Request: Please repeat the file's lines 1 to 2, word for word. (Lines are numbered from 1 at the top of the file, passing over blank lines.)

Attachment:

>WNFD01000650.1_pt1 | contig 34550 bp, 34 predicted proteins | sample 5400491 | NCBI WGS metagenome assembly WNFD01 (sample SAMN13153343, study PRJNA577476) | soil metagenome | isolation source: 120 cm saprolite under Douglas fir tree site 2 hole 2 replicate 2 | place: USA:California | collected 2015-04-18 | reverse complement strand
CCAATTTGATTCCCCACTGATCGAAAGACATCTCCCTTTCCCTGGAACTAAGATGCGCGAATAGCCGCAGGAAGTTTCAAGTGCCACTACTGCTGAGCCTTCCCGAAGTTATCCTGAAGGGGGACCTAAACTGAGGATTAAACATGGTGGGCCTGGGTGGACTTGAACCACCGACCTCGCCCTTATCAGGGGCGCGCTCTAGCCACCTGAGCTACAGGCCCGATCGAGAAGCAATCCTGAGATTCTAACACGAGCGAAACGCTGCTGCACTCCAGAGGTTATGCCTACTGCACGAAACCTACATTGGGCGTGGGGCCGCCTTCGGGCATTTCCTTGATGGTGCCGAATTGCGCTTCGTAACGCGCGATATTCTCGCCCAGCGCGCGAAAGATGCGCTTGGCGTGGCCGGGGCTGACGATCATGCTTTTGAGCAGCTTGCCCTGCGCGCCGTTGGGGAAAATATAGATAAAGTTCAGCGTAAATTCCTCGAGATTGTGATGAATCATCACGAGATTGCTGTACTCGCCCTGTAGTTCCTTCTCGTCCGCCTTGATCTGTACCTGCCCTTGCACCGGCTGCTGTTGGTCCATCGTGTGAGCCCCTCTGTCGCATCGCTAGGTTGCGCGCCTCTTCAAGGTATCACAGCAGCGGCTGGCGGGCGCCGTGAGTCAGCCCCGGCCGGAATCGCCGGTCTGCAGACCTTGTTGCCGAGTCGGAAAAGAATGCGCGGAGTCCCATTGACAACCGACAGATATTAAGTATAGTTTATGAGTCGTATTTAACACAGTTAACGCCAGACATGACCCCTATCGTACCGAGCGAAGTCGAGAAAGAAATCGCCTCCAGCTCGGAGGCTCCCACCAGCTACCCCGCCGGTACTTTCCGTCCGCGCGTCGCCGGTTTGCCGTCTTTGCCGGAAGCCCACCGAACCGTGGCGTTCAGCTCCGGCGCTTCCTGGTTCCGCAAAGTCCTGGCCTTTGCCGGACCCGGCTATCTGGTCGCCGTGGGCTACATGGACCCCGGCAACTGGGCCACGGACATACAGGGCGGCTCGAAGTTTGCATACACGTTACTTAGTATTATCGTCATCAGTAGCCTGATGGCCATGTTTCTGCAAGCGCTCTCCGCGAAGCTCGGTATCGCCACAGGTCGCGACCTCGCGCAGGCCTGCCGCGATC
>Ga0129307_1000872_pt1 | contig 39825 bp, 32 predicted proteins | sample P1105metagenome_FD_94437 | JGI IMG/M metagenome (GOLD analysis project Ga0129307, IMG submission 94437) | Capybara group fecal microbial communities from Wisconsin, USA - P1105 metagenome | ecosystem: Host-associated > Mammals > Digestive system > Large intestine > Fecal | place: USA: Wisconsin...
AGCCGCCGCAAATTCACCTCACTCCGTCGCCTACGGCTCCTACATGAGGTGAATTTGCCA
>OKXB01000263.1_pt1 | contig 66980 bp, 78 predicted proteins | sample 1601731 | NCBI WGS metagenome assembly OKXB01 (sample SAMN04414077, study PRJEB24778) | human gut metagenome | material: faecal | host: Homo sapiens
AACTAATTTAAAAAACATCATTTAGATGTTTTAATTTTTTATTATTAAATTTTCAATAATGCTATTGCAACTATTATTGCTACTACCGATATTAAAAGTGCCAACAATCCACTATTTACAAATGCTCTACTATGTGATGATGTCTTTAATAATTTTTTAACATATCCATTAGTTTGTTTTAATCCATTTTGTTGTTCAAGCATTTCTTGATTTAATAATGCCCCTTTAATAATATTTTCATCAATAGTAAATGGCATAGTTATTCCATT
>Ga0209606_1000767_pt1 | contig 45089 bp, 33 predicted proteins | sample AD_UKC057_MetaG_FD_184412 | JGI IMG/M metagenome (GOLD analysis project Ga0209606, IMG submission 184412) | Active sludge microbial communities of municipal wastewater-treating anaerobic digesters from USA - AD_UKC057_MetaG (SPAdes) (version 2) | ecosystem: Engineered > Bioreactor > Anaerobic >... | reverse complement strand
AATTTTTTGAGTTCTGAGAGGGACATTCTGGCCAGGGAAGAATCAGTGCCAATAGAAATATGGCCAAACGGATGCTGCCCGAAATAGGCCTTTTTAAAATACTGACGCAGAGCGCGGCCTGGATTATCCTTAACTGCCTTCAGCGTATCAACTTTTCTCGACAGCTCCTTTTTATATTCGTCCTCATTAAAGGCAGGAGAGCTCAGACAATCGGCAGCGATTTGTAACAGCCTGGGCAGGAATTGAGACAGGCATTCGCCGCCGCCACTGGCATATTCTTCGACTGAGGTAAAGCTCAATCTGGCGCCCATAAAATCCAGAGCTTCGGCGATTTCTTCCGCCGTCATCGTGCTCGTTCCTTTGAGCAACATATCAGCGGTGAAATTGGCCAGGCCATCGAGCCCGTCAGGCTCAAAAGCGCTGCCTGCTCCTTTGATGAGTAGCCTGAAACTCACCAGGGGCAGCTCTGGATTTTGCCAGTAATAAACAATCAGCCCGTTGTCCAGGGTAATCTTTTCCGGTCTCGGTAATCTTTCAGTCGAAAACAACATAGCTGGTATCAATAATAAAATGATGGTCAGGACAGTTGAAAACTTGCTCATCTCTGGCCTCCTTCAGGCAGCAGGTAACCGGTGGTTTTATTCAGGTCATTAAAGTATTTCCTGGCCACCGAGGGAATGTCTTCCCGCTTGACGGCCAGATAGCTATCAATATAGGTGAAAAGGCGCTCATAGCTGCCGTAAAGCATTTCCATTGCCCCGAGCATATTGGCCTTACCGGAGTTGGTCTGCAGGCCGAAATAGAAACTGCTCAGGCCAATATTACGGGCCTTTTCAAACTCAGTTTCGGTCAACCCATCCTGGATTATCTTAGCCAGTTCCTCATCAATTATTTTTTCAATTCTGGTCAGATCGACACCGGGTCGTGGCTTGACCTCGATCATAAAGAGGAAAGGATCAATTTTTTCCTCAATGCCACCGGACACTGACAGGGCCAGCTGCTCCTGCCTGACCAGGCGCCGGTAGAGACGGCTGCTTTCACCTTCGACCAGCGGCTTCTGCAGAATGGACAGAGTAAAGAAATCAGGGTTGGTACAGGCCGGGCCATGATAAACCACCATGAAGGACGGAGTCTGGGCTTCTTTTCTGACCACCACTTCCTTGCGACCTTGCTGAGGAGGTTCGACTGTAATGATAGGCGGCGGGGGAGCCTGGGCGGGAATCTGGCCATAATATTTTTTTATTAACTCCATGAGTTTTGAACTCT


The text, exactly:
>WNFD01000650.1_pt1 | contig 34550 bp, 34 predicted proteins | sample 5400491 | NCBI WGS metagenome assembly WNFD01 (sample SAMN13153343, study PRJNA577476) | soil metagenome | isolation source: 120 cm saprolite under Douglas fir tree site 2 hole 2 replicate 2 | place: USA:California | collected 2015-04-18 | reverse complement strand
CCAATTTGATTCCCCACTGATCGAAAGACATCTCCCTTTCCCTGGAACTAAGATGCGCGAATAGCCGCAGGAAGTTTCAAGTGCCACTACTGCTGAGCCTTCCCGAAGTTATCCTGAAGGGGGACCTAAACTGAGGATTAAACATGGTGGGCCTGGGTGGACTTGAACCACCGACCTCGCCCTTATCAGGGGCGCGCTCTAGCCACCTGAGCTACAGGCCCGATCGAGAAGCAATCCTGAGATTCTAACACGAGCGAAACGCTGCTGCACTCCAGAGGTTATGCCTACTGCACGAAACCTACATTGGGCGTGGGGCCGCCTTCGGGCATTTCCTTGATGGTGCCGAATTGCGCTTCGTAACGCGCGATATTCTCGCCCAGCGCGCGAAAGATGCGCTTGGCGTGGCCGGGGCTGACGATCATGCTTTTGAGCAGCTTGCCCTGCGCGCCGTTGGGGAAAATATAGATAAAGTTCAGCGTAAATTCCTCGAGATTGTGATGAATCATCACGAGATTGCTGTACTCGCCCTGTAGTTCCTTCTCGTCCGCCTTGATCTGTACCTGCCCTTGCACCGGCTGCTGTTGGTCCATCGTGTGAGCCCCTCTGTCGCATCGCTAGGTTGCGCGCCTCTTCAAGGTATCACAGCAGCGGCTGGCGGGCGCCGTGAGTCAGCCCCGGCCGGAATCGCCGGTCTGCAGACCTTGTTGCCGAGTCGGAAAAGAATGCGCGGAGTCCCATTGACAACCGACAGATATTAAGTATAGTTTATGAGTCGTATTTAACACAGTTAACGCCAGACATGACCCCTATCGTACCGAGCGAAGTCGAGAAAGAAATCGCCTCCAGCTCGGAGGCTCCCACCAGCTACCCCGCCGGTACTTTCCGTCCGCGCGTCGCCGGTTTGCCGTCTTTGCCGGAAGCCCACCGAACCGTGGCGTTCAGCTCCGGCGCTTCCTGGTTCCGCAAAGTCCTGGCCTTTGCCGGACCCGGCTATCTGGTCGCCGTGGGCTACATGGACCCCGGCAACTGGGCCACGGACATACAGGGCGGCTCGAAGTTTGCATACACGTTACTTAGTATTATCGTCATCAGTAGCCTGATGGCCATGTTTCTGCAAGCGCTCTCCGCGAAGCTCGGTATCGCCACAGGTCGCGACCTCGCGCAGGCCTGCCGCGATC